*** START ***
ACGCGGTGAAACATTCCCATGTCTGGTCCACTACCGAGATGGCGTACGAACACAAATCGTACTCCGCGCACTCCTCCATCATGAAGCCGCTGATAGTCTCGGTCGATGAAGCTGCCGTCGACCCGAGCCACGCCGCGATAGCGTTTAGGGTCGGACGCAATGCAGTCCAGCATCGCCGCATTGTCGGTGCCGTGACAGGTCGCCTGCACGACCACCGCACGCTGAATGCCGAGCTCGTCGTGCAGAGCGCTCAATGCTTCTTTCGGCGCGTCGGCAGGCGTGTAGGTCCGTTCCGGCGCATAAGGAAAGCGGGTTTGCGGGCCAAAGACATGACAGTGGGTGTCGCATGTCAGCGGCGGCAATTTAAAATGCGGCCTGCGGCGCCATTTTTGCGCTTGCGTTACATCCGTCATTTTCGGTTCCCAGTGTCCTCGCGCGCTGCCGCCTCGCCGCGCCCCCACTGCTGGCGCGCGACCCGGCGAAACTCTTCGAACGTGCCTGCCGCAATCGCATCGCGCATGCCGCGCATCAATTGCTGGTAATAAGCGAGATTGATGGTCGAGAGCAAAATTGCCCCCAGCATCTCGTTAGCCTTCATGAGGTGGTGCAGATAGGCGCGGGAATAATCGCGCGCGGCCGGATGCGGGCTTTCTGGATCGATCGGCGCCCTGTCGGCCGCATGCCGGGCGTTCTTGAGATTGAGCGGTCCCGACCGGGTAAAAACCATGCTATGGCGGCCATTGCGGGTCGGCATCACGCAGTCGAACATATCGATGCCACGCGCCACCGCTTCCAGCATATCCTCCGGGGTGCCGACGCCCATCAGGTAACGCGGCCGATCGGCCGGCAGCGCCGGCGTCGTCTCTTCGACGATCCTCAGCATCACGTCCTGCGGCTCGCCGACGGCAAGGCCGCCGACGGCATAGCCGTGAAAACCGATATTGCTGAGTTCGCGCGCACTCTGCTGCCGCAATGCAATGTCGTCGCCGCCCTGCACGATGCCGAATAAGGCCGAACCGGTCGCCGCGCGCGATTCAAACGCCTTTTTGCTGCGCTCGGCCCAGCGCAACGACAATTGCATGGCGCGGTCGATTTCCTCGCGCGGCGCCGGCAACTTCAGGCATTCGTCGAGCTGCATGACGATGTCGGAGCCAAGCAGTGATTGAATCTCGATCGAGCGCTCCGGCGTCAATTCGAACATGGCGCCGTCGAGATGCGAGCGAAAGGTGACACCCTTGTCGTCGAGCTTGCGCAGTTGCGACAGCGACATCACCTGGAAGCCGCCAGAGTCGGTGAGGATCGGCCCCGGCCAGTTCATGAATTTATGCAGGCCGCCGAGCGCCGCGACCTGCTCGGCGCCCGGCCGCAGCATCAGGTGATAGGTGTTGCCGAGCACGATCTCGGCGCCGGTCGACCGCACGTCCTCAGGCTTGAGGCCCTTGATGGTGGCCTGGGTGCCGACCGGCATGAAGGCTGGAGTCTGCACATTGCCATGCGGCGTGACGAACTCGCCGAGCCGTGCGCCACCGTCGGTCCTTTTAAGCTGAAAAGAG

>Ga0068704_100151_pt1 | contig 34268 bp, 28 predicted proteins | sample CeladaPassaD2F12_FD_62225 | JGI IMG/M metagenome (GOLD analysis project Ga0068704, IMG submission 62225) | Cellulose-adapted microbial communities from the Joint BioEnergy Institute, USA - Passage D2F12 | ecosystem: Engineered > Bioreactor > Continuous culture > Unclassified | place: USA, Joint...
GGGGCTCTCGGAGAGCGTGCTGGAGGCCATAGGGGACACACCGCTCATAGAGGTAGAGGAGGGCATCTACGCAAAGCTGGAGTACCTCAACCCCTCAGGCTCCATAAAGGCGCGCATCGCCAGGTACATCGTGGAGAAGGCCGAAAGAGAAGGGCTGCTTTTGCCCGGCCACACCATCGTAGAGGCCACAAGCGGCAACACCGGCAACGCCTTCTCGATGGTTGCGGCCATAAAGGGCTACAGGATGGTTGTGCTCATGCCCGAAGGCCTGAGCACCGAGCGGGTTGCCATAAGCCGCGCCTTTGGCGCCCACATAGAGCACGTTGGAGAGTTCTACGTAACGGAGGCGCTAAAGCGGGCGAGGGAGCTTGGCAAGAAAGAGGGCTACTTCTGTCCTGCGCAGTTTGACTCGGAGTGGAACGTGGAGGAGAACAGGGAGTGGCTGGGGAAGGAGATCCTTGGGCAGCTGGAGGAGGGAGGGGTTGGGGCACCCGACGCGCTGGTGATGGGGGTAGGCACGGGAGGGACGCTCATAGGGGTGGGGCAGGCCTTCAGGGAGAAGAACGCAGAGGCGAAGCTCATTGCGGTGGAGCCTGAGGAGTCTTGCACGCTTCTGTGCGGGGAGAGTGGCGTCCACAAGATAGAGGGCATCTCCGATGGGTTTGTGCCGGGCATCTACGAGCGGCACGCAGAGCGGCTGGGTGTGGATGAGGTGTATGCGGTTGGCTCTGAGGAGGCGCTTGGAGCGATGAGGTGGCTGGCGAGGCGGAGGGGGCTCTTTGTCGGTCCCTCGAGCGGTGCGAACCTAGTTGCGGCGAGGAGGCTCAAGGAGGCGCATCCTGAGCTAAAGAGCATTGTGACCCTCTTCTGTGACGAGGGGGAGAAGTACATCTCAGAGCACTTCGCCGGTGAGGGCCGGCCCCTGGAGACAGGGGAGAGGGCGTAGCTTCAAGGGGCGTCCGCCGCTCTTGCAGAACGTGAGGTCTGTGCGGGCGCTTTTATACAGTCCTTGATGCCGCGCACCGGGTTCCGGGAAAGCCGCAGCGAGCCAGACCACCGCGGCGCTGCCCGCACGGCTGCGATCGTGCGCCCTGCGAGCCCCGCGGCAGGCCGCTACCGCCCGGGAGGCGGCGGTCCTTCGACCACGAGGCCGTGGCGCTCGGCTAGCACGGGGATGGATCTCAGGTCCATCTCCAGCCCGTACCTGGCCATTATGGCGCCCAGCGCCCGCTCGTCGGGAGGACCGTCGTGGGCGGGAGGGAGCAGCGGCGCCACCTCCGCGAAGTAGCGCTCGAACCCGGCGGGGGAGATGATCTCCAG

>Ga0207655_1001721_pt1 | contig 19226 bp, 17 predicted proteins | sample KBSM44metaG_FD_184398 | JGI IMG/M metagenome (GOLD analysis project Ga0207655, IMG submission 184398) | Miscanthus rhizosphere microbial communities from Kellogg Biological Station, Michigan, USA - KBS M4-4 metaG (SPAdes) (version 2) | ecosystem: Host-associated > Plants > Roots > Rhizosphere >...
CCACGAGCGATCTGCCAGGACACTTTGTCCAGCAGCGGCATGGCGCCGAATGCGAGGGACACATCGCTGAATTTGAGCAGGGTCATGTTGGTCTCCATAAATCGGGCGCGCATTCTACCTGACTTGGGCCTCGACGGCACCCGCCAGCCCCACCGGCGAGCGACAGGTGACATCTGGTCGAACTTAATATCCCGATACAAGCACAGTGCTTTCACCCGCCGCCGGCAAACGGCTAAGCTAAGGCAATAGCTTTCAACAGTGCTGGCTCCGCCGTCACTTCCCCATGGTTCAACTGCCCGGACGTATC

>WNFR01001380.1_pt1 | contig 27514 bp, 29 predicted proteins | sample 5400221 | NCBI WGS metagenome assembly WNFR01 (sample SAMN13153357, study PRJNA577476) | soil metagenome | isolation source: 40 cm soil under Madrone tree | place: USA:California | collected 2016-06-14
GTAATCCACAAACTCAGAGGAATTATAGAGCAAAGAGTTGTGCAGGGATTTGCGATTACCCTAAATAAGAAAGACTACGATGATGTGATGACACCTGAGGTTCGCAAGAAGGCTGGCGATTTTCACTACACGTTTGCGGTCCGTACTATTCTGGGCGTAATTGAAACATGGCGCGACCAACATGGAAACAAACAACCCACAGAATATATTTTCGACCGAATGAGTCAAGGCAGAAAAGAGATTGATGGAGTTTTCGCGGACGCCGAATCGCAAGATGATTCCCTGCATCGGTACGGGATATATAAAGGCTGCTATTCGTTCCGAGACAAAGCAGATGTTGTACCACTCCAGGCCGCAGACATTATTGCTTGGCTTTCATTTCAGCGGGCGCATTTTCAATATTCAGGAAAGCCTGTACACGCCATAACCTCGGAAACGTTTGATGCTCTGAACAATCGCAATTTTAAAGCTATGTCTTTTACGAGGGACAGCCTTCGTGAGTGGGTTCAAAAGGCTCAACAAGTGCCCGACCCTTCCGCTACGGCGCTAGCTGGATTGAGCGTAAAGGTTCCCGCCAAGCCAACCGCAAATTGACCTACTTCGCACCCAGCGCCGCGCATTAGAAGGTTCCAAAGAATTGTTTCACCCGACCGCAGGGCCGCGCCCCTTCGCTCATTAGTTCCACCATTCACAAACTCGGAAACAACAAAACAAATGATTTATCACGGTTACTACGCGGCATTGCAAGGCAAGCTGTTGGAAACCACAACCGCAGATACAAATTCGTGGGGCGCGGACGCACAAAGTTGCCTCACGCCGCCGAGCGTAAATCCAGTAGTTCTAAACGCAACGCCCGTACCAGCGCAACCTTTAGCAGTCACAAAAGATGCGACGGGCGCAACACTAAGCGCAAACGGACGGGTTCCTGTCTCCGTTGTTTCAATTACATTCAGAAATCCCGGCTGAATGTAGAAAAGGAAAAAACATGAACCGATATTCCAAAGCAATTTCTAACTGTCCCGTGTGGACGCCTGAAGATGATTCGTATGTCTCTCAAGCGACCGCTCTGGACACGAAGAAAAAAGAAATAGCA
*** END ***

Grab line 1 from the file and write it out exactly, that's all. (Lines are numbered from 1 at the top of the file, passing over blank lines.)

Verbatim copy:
ACGCGGTGAAACATTCCCATGTCTGGTCCACTACCGAGATGGCGTACGAACACAAATCGTACTCCGCGCACTCCTCCATCATGAAGCCGCTGATAGTCTCGGTCGATGAAGCTGCCGTCGACCCGAGCCACGCCGCGATAGCGTTTAGGGTCGGACGCAATGCAGTCCAGCATCGCCGCATTGTCGGTGCCGTGACAGGTCGCCTGCACGACCACCGCACGCTGAATGCCGAGCTCGTCGTGCAGAGCGCTCAATGCTTCTTTCGGCGCGTCGGCAGGCGTGTAGGTCCGTTCCGGCGCATAAGGAAAGCGGGTTTGCGGGCCAAAGACATGACAGTGGGTGTCGCATGTCAGCGGCGGCAATTTAAAATGCGGCCTGCGGCGCCATTTTTGCGCTTGCGTTACATCCGTCATTTTCGGTTCCCAGTGTCCTCGCGCGCTGCCGCCTCGCCGCGCCCCCACTGCTGGCGCGCGACCCGGCGAAACTCTTCGAACGTGCCTGCCGCAATCGCATCGCGCATGCCGCGCATCAATTGCTGGTAATAAGCGAGATTGATGGTCGAGAGCAAAATTGCCCCCAGCATCTCGTTAGCCTTCATGAGGTGGTGCAGATAGGCGCGGGAATAATCGCGCGCGGCCGGATGCGGGCTTTCTGGATCGATCGGCGCCCTGTCGGCCGCATGCCGGGCGTTCTTGAGATTGAGCGGTCCCGACCGGGTAAAAACCATGCTATGGCGGCCATTGCGGGTCGGCATCACGCAGTCGAACATATCGATGCCACGCGCCACCGCTTCCAGCATATCCTCCGGGGTGCCGACGCCCATCAGGTAACGCGGCCGATCGGCCGGCAGCGCCGGCGTCGTCTCTTCGACGATCCTCAGCATCACGTCCTGCGGCTCGCCGACGGCAAGGCCGCCGACGGCATAGCCGTGAAAACCGATATTGCTGAGTTCGCGCGCACTCTGCTGCCGCAATGCAATGTCGTCGCCGCCCTGCACGATGCCGAATAAGGCCGAACCGGTCGCCGCGCGCGATTCAAACGCCTTTTTGCTGCGCTCGGCCCAGCGCAACGACAATTGCATGGCGCGGTCGATTTCCTCGCGCGGCGCCGGCAACTTCAGGCATTCGTCGAGCTGCATGACGATGTCGGAGCCAAGCAGTGATTGAATCTCGATCGAGCGCTCCGGCGTCAATTCGAACATGGCGCCGTCGAGATGCGAGCGAAAGGTGACACCCTTGTCGTCGAGCTTGCGCAGTTGCGACAGCGACATCACCTGGAAGCCGCCAGAGTCGGTGAGGATCGGCCCCGGCCAGTTCATGAATTTATGCAGGCCGCCGAGCGCCGCGACCTGCTCGGCGCCCGGCCGCAGCATCAGGTGATAGGTGTTGCCGAGCACGATCTCGGCGCCGGTCGACCGCACGTCCTCAGGCTTGAGGCCCTTGATGGTGGCCTGGGTGCCGACCGGCATGAAGGCTGGAGTCTGCACATTGCCATGCGGCGTGACGAACTCGCCGAGCCGTGCGCCACCGTCGGTCCTTTTAAGCTGAAAAGAG